Germ cell tumours

Ann Pathol. 1985;5(3):145-57.


Germ cell tumours form an important group of gonadal neoplasms and are also found in a number of extragonadal sites like the mediastinum, para-pineal and sacrococcygeal regions and retroperitoneum. Although there are considerable differences between germ cell tumours occurring in different anatomical locations they exhibit a remarkable homology, and are considered as a group. In this review germ cell tumours are discussed as a group emphasizing some of the recent developments in this field. In the testis germ cell tumours form the most common group of neoplasms comprising 90% of all testicular tumours and 99% of them are malignant. In the ovary germ cell tumours comprise approximately 20% of ovarian neoplasms, and more than 90% are mature cystic teratomas and are benign. Malignant testicular neoplasms are 10 times more common than their ovarian and 20 times more common than their extragonadal counterparts. Malignant germ cell tumours have a specific age incidence and occur mainly in children and young adults. Due to this they represent one of the most important groups of neoplasms in this age group. Testicular germ cell tumours show marked racial and geographical differences occurring much more frequently in Western Europe, especially in Scandinavia, as compared with Southern and Eastern Europe. They are rare in Africa and are very uncommon in Blacks as compared to Whites. These remarkable differences are not observed in ovarian or extragonadal germ cell tumours. It is now accepted that histogenetically all the tumours in this group are of germ cell origin, and that germ cell tumours are capable of somatic (embryonal) and extra-embryonal differentiation (fig. 1). The occurrence of extragonadal germ cell tumours in anatomical locations in the midline of the body is explained on the basis of migration of the primitive germ cells during embryonic life from the wall of the yolk sac to the primitive gonad. An all embracing classification of germ cell neoplasms based on the WHO classifications of ovarian and testicular tumours is presented. The importance of careful and thorough examination of germ cell tumours is emphasized, especially in view of the recent advances in the therapy of malignant germ cell neoplasms. The value of tumour markers like alphafoetoprotein (AFP) and human chorionic gonadotropin (HCG) produced by endodermal sinus tumour (EST) and some embryonal carcinomas and choriocarcinoma and syncytiotrophoblastic giant cells respectively in diagnosis, monitoring the progress of the disease, and the efficacy of therapy, as well, as for early detection of metastases and recurrences, is strongly emphasized.(ABSTRACT TRUNCATED AT 400 WORDS)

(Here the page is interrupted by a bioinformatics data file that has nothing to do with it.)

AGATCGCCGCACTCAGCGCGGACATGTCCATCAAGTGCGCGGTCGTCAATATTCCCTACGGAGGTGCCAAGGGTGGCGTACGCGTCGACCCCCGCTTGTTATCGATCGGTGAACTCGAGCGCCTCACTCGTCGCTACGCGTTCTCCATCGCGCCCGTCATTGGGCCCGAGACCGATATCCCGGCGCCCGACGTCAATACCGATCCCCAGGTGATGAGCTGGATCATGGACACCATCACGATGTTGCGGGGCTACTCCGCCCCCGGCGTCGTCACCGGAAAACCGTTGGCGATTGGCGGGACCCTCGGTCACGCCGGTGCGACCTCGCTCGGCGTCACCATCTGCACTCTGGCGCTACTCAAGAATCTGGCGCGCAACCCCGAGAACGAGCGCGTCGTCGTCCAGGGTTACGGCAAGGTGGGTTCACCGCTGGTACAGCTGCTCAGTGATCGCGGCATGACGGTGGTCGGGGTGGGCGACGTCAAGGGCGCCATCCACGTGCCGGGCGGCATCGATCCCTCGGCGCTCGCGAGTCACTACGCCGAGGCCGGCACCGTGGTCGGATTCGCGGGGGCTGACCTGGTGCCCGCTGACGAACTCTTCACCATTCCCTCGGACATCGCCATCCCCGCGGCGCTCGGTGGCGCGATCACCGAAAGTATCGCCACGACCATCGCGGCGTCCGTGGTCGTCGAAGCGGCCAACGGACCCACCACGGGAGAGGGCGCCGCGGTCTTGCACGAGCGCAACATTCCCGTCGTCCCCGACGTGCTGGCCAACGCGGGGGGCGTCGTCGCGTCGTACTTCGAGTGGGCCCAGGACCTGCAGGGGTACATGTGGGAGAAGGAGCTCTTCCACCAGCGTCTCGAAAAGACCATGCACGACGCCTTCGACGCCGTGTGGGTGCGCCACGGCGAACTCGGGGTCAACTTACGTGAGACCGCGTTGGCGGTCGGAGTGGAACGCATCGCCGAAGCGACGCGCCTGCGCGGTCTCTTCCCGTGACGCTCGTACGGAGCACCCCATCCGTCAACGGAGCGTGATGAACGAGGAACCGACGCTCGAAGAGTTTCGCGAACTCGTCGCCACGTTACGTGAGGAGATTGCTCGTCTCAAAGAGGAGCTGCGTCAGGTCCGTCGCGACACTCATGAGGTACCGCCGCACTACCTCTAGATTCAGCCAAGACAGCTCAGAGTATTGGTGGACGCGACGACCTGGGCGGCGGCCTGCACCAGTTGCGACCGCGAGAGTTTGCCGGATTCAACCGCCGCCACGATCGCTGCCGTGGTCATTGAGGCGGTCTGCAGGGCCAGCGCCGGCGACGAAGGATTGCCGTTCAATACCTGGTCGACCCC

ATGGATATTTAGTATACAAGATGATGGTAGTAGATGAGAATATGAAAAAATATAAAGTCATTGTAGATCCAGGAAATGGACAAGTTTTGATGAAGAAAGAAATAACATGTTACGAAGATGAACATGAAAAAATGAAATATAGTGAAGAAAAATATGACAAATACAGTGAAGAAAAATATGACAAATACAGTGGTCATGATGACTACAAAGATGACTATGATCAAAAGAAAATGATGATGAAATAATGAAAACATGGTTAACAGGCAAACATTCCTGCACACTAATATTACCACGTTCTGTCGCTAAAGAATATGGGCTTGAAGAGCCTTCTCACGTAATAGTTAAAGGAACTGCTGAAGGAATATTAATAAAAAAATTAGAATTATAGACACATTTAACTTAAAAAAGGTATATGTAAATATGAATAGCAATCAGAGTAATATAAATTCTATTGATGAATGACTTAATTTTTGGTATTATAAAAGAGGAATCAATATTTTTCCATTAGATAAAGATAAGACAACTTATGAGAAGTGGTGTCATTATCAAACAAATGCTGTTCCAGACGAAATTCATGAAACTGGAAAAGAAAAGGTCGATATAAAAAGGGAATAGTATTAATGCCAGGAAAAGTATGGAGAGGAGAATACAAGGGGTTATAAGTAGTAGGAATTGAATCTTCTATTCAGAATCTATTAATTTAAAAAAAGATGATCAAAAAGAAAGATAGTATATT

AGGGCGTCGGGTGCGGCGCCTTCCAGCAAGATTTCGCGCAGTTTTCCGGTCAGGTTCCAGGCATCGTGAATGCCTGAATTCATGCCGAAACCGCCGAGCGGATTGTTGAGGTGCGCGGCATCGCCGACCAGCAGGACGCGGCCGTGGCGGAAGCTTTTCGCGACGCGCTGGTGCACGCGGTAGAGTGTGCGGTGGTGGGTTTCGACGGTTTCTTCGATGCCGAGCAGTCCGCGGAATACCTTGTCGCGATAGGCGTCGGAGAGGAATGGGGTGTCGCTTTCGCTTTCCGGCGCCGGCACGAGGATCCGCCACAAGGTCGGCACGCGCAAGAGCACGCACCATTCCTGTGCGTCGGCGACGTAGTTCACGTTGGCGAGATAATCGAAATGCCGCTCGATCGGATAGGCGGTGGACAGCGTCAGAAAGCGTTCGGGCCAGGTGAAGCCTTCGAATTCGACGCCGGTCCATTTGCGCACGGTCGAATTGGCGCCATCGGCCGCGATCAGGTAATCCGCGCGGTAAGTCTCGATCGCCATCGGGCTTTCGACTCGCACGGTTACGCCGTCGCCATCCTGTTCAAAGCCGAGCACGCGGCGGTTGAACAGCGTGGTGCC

Publication types

  • Review

MeSH terms

  • Adolescent
  • Adult
  • Cell Transformation, Neoplastic
  • Child
  • Choriocarcinoma / pathology
  • Dysgerminoma / pathology
  • Female
  • Humans
  • Male
  • Mesonephroma / pathology
  • Neoplasms, Germ Cell and Embryonal / classification
  • Neoplasms, Germ Cell and Embryonal / epidemiology
  • Neoplasms, Germ Cell and Embryonal / pathology*
  • Pregnancy
  • Teratoma / pathology